Many merchants falsely believe that if you are hit with a chargeback from American Express you will automatically lose the battle. It is true that Amex is a harder battle to fight than other credit card issuers. Part of the reason for this is based on the fact that Amex charges a “membership fee” rather than most other credit card issuers who either issue a credit card for free or charge an annual fee for the card.
Based on this same logic, Amex sees their customers as “members” rather than “card holders” as other companies such as Visa and MasterCard do. Amex even calls their customers, “card members” and to that end, they tend to protect their members more than their merchants.
However, all is not lost simply because of this distinction. Amex still views each and every dispute with fairness and it is possible to have Amex side with a merchant provided the merchant has handled the transaction according to the terms spelled out in the Merchant Agreement. One of Amex big sticklers is the requirement of a signature. Even if you don’t get a signature, it is possible to still win if there is a paper trail that proves the transaction was a legitimate one and the card member agreed to the sale and the merchant terms of the sale.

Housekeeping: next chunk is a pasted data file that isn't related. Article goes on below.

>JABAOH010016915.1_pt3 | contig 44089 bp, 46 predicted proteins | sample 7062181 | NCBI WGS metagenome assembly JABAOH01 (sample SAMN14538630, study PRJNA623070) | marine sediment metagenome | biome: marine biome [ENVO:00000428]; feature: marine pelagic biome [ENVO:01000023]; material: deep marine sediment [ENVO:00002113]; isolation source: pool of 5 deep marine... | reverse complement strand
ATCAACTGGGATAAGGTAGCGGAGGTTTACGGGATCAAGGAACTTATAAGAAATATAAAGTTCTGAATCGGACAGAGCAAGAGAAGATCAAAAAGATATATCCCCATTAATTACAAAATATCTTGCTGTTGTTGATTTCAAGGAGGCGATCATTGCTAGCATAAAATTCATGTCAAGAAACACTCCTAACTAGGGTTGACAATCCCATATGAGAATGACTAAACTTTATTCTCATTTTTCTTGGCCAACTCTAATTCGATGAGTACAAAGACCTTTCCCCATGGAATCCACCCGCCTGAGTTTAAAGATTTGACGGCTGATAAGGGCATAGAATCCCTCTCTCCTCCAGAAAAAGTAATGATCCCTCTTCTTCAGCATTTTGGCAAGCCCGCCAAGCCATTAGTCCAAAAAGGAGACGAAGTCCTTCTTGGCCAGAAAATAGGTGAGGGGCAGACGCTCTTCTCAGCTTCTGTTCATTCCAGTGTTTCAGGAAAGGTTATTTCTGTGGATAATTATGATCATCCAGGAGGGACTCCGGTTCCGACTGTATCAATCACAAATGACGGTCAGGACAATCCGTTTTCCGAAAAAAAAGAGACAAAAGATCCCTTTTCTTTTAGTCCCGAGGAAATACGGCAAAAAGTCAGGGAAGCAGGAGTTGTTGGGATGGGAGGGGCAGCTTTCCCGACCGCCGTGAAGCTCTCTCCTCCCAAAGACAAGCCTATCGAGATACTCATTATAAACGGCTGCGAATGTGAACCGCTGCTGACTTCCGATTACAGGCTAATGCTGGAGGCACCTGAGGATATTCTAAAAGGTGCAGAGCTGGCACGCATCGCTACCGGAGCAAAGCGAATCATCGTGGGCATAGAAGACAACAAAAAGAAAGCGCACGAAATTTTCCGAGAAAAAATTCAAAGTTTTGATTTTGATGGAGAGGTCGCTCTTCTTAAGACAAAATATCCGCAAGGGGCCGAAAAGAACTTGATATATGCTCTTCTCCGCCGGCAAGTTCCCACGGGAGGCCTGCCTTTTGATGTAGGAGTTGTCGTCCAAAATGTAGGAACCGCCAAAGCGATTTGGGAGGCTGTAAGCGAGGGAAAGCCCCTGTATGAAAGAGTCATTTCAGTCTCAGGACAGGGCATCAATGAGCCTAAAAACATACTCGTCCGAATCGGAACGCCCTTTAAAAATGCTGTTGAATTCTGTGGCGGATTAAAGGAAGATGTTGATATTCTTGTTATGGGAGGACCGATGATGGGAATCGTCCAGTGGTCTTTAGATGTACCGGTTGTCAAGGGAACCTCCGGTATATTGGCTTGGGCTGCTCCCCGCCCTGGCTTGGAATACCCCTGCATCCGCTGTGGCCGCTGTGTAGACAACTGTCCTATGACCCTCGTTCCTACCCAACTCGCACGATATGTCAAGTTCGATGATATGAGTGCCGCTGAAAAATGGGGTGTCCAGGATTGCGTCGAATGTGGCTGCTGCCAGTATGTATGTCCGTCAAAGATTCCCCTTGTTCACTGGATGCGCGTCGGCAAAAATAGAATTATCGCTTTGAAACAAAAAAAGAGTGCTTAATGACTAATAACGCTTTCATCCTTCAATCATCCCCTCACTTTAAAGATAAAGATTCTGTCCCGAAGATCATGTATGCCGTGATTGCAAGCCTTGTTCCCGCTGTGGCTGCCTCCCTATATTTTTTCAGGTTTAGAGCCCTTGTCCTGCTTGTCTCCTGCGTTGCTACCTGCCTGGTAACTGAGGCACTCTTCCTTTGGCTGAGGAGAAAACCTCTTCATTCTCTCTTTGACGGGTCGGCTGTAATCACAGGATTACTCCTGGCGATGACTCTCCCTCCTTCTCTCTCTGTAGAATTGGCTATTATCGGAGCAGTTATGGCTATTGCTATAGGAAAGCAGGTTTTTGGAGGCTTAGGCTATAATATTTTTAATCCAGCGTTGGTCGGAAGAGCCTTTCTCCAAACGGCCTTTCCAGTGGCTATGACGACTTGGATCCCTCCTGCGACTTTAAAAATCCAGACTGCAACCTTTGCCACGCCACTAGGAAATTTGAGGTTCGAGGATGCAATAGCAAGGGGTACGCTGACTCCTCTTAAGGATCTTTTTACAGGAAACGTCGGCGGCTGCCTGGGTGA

In one particular case, an Amex merchant took a phone order for services to be delivered in the future. Following the phone call, the merchant sent the Amex card member a written confirmation and receipt for a deposit clearly outlining the terms of a cancellation. The card member sent a reply back to the merchant specifically acknowledging the terms of a cancellation and threw out a, “What if” question about a possible cancellation. The merchant responded with a statement indicating the deposit would be forfeited in the event of a last minute cancellation. The card member wrote back to the merchant and indicated it shouldn’t be an issue. It did become an issue and the merchant refused to refund the deposit. The card member filed a dispute.
In conclusion, Amex viewed the supporting documentation provided by the merchant and determined the merchant was entitled to retain the deposit and the amount that had been deducted when the chargeback was initiated was returned to the merchant.
The moral of the story is to keep copies of anything and everything that can be used to help present your case to the credit card issuer.